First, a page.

We know that there are two certainties to this life, those, of course, being death and taxes. Now we can add a third certainty to life: Conor McGregor staging a 10-minute retirement in MMA. These kinds of “retirements” are nothing more than an old hat for “The Notorious” at this point in his MMA career, as he’s now staged them three times.
McGregor’s First Retirement
McGregor first staged a retirement about five years ago, when he decided to step away from mixed martial arts following a second-round submission loss at the hands of Nate Diaz during the UFC 196 headlining bout on pay-per-view, ending his career a month later before reversing course and returning to the UFC in time for the rematch against Diaz that July in UFC 202. That fight saw McGregor exact revenge on Nate Diaz, besting his opponent via unanimous decision after five rounds of action in Las Vegas and evening the all-time series between the two at a win apiece.
From there, McGregor would remain an active fighter in the UFC until 2018, when he battled Khabib Nurmagomedov in the main event of UFC 229 for the UFC’s lightweight championship. That October night in 2018, Nurmagomedov locked in a neck crank submission in the fourth round of the scheduled five, but the story was hardly over from there.
Post-Fight Fracas Ensues and Sets off Lengthy Bans for Both Men
After the fight, the spectators got another fight between McGregor and Nurmagomedov; this one was much uglier. Nurmagomedov, who was then the champion, jumped over the cage and proceeded to attack Dillon Danis, then a teammate of McGregor’s, with the melee only getting worse from there.
Upon security clearing the UFC Octagon, Bruce Buffer announced that Nurmagomedov had successfully defended his belt in an empty ring and to a booing audience inside T-Mobile Arena in Las Vegas.
The decision was made for Nurmagomedov to be announced as the champion in an empty Octagon. Therefore, not setting off a worse reaction from the fans in Vegas that night.
UFC President Dana White revealed in an interview during the UFC 229 Post-Fight Show on FS1 (the UFC’s cable television rightsholder inside the United States at the time) with Megan Olivi that the offending parties were placed under arrest and would spend the rest of that evening behind bars.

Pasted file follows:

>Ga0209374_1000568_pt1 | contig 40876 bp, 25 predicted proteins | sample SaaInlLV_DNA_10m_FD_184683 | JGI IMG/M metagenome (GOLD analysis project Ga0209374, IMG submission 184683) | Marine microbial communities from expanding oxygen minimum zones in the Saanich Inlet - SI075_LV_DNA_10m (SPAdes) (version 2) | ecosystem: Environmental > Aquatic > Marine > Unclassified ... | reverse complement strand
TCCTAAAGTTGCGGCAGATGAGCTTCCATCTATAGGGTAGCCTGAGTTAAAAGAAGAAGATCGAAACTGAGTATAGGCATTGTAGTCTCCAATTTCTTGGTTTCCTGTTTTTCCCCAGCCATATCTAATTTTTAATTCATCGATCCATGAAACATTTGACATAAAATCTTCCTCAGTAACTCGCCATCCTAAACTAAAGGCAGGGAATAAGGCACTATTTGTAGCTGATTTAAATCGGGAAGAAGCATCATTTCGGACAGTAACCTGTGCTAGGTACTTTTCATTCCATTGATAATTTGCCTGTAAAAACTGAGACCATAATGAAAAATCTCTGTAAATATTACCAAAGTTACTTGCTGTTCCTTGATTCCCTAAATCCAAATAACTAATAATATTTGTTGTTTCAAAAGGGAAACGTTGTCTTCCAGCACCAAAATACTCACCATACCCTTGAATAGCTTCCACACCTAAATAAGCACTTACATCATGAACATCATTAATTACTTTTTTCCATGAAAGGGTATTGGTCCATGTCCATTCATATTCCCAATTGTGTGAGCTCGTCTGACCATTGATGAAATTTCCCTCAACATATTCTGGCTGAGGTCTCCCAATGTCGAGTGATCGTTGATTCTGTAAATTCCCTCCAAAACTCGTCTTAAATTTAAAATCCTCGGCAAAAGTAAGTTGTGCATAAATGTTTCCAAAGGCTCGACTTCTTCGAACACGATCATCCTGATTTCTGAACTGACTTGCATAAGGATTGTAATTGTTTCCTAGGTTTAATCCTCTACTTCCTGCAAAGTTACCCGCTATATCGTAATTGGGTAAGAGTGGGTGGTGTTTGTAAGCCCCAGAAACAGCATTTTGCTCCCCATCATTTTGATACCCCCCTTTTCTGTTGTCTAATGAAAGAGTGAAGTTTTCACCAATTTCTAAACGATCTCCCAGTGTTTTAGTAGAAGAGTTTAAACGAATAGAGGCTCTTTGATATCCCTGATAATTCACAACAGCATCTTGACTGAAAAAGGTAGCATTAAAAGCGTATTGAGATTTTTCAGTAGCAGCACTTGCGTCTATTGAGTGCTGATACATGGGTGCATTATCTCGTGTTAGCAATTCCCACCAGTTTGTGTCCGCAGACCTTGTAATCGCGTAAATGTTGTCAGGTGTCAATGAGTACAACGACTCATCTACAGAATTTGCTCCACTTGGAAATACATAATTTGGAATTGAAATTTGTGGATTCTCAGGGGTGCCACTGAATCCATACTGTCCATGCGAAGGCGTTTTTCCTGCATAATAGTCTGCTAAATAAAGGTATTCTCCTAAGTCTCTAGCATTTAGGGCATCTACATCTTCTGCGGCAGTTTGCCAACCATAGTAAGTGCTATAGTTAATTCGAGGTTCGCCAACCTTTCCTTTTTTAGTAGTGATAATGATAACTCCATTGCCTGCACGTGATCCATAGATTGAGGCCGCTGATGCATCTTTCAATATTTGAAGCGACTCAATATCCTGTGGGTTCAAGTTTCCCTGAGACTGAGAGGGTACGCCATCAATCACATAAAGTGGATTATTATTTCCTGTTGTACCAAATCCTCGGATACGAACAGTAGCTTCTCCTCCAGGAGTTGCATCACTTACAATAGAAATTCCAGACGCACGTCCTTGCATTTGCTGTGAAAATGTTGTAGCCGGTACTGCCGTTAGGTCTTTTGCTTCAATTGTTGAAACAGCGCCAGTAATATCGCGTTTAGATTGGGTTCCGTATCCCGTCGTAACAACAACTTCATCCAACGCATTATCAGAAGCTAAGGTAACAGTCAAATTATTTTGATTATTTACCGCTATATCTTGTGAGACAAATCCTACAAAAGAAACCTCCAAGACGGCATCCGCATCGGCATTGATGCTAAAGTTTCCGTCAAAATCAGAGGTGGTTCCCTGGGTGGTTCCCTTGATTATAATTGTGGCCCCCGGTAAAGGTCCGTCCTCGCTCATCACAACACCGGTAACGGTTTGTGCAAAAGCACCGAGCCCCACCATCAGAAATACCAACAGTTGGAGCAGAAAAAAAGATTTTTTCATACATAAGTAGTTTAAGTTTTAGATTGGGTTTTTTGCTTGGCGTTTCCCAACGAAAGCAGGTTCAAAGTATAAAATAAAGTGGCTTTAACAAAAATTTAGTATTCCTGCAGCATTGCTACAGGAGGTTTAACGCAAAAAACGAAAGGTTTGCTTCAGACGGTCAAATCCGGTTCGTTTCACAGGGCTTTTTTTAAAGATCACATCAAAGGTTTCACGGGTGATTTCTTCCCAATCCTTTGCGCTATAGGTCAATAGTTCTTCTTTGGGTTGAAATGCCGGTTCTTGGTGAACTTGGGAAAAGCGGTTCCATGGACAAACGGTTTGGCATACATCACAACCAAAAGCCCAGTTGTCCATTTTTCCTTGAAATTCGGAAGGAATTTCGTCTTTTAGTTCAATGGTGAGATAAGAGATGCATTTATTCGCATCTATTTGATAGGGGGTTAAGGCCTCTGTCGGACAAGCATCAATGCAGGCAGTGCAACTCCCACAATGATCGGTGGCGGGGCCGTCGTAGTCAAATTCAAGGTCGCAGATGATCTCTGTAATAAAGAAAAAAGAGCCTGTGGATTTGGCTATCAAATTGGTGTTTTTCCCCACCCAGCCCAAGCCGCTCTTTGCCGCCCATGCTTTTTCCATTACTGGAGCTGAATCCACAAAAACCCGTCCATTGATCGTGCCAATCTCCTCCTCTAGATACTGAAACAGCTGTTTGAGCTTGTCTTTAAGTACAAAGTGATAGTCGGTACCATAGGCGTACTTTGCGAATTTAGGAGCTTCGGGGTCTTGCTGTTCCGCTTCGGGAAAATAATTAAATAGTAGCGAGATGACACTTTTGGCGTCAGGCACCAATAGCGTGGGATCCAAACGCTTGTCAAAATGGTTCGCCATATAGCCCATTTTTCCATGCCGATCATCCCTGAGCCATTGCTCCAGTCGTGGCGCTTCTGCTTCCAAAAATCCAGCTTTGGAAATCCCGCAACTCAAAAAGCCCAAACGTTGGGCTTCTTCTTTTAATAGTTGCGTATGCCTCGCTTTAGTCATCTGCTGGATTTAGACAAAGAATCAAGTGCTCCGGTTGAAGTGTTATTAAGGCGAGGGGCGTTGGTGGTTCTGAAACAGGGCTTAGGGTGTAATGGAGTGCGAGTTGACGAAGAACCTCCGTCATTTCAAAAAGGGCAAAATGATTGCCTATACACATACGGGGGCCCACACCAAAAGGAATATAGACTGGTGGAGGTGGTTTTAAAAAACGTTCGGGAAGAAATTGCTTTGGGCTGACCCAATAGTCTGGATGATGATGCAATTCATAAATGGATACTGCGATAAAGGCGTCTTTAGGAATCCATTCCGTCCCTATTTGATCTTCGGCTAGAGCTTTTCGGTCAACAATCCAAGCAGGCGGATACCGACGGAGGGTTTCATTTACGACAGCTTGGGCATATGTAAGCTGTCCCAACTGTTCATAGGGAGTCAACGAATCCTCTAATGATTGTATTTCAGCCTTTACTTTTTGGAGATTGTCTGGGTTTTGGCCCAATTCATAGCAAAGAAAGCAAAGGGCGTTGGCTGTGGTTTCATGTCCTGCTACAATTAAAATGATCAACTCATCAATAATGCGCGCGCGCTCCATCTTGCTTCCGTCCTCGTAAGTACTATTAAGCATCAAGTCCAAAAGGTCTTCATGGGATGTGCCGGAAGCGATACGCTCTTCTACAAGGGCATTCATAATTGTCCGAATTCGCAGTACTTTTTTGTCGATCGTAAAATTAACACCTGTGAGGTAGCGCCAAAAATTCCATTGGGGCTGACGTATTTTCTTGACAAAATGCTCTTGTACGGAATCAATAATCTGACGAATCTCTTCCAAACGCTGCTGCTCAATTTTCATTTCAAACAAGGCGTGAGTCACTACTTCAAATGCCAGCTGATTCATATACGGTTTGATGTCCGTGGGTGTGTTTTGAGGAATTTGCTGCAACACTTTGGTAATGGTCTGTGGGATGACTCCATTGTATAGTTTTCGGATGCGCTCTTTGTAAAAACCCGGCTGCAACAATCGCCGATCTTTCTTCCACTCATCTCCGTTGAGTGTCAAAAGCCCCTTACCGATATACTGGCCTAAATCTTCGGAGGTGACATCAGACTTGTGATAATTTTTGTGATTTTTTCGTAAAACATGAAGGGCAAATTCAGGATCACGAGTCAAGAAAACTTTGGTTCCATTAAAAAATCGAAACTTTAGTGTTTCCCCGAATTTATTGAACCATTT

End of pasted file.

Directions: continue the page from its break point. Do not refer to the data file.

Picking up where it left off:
In the aftermath, the following penalties by the Nevada State Athletic Commission were levied to McGregor and Nurmagomedov:
Conor McGregor: Six month suspension from competition, $50,000 (USD) fine.
Khabib Nurmagomedov: Nine-month ban from competition, $500,000 (USD) fine.
Both McGregor and Nurmagomedov could have had their respective bans reduced, contingent upon the men recording an anti-bullying PSA. Neither McGregor nor Nurmagomedov would agree to shoot this public service announcement.
McGregor’s Second Retirement
A few months removed from the McGregor/ Nurmagomedov brawl after the UFC 229 main event in Las Vegas, the former made an appearance on The Tonight Show Starring Jimmy Fallon on NBC, taking to Twitter that following morning to announce that he’d be retiring from MMA for the second time in less than three years, saying:
“Hey, quick announcement. I’ve decided to retire from the sport formally (sic) known as “Mixed Martial Art” today. I wish all my former colleagues well going forward in the competition. I now join my former partners on this venture, already in retirement. Proper Pina Coladas on me fellas!”
This retirement was quickly walked back by McGregor, although he would not fight again until January of 2020, knocking out Donald Cerrone in the headlining bout of UFC 246 on pay-per-view in just 40 seconds.
The Third Time Wasn’t the Charm
Not long after that fight, COVID-19 was declared a global pandemic by the CDC. Per state, local, and federal guidelines, the UFC went on pause, being the first organization to return to action in May of 2020.
It took less than a month after the UFC’s return for Conor McGregor to make headlines, when on June 5, 2020, against the backdrop of UFC 250’s main event, he announced his retirement from MMA for the third time.
Joe Rogan, who was onsite for UFC 250 in Las Vegas at the UFC Apex in Las Vegas, found Conor McGregor’s third career retirement to be worth a deli’s worth of bologna, saying:
“I don’t believe it for a second. I think Conor McGregor’s trying to get you to talk about him, and you just did it. There is no better way to get people to talk about him when there’s a spectacular fight filled with people dominating. What he did was just sort of hijack the situation and said he retired. I’m not buying it.”
Rogan’s suspicions were proven accurate last September when Conor McGregor was subjected to a drug test while he was on his yacht, with McGregor briefly linked to a boxing match against Manny Pacquiao in early 2021; a fight that never came to pass.
In January, McGregor and Dustin Poirier battled in the headlining bout of UFC 257, a fight won by Poirier. McGregor and Poirier were then signed to a trilogy bout during the July 10 UFC 264 main event.
Is Conor McGregor in MMA for the Money Now?
First and foremost, the sport of mixed martial arts is a business, and McGregor knows the business side of MMA like the back of his hand at this point. Just take a look at some of “The Notorious”‘ career stats from the business side of combat sports:
- Most popular pay-per-view athlete in history
- Fought on a pay-per-view with the highest buyrate in the history of MMA
- Headline a boxing pay-per-view that holds the second highest buyrate in PPV history
- According to Forbes Magazine this year, he’s the highest-paid athlete in the world, taking home approximately $180 million (USD).
As long as McGregor wants to keep fighting, then he’ll keep fighting, but he’s also focused on strengthening the brand of Conor McGregor.
All things considered, McGregor’s MMA career serves a double purpose at this point.
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